The so-called Vasmer cross was erected by the Vasmer family in memory of the mayor of Bremen, Johannes Vasmer (1365-1430), in 1435.
Johannes Vasmer was councilman from 1417 to 1428 and mayor of Bremen from 1422 to 1430. In 1428, a majority in the council and the parliament passed a new city law. Vasmer did not agree with the changes and left the city in May 1430 to unite with other old councilman who had already fled. He was captured close to Rekum by the city of Bremen during a trip to Oldenburg. The council sentenced him to death for high treason. He was executed by decapitation on the Mühlenberg (“mill hill”) in front of the Ostertor, close to the monastery of St. Paul.
Vasmer’s family erected a penitence cross made from stone at the place of his execution in 1435. The original has been located in the Bremen museum for art and cultural history (the Focke museum) since 1977. The cross was likely moved later and replaced by a replica. It bears the inscription:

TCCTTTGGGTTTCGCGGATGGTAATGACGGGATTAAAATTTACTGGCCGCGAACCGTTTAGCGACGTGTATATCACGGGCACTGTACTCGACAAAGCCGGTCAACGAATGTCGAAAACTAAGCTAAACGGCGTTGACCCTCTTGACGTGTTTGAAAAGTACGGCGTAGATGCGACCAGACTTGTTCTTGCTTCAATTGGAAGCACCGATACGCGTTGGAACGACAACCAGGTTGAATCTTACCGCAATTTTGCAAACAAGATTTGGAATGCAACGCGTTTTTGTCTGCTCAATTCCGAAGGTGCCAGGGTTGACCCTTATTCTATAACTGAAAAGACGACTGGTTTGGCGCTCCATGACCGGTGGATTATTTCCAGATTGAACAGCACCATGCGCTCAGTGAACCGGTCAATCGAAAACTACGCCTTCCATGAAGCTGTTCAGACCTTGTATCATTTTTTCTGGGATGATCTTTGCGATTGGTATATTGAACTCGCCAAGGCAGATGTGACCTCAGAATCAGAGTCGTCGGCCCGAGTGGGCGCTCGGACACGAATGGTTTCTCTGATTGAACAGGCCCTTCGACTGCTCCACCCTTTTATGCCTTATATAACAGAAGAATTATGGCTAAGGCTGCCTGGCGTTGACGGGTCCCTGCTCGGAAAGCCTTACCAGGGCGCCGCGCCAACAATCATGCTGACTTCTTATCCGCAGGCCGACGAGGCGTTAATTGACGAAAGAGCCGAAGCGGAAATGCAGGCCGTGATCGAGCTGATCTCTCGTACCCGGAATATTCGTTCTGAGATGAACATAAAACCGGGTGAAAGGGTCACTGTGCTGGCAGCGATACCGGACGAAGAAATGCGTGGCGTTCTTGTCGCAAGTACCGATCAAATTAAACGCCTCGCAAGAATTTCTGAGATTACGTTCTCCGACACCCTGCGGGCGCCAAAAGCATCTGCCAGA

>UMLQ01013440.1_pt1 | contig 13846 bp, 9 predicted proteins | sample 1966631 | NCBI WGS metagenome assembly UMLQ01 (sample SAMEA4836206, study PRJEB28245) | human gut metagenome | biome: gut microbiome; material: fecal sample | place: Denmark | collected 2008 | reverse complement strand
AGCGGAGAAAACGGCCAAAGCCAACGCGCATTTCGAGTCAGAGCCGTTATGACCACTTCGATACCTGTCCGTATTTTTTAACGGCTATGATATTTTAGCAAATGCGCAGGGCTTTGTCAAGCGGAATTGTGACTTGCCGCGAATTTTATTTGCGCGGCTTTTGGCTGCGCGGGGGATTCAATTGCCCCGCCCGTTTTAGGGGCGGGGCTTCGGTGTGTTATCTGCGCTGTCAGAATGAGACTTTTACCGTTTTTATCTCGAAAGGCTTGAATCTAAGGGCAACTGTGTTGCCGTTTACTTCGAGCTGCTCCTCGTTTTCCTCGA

„In deme iare unses Heren MCCCC an dem XXX iare  des dinxedages vor Johannes Baptiste ward her Johan Vassmer Borghermester hie ghedotet. Biddet god vor de sele.“
(Old German: “In the year of our Lord 1430, on the Tuesday before John the Baptist, Sir Johann Vasmer, mayor, was killed here. Pray to God for his soul”)
The replica of the Vasmer cross in the Ostertor district of Bremen sits on the original base, whereas the original cross in the Focke museum is placed on a replica cast of this base.